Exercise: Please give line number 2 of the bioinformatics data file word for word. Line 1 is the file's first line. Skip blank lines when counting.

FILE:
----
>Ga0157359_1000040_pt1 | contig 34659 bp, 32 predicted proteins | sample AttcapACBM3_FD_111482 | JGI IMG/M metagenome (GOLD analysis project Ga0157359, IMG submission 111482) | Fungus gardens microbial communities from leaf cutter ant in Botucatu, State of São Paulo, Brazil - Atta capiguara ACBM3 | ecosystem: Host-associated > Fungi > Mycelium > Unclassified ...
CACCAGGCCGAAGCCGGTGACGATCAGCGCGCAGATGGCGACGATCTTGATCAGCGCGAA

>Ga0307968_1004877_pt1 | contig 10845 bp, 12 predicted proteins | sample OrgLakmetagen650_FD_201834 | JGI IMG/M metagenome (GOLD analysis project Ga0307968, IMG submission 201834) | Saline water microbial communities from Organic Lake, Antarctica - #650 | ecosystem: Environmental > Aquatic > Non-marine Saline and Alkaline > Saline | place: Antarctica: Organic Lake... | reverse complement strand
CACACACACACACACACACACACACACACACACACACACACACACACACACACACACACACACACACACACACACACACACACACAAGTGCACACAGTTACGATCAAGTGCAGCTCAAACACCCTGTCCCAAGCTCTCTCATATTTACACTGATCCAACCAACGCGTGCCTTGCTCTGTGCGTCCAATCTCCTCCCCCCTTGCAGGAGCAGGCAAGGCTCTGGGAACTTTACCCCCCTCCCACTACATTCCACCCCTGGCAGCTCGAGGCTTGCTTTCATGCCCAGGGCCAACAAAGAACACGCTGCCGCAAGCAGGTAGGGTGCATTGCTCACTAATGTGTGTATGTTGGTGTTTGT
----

CACCAGGCCGAAGCCGGTGACGATCAGCGCGCAGATGGCGACGATCTTGATCAGCGCGAA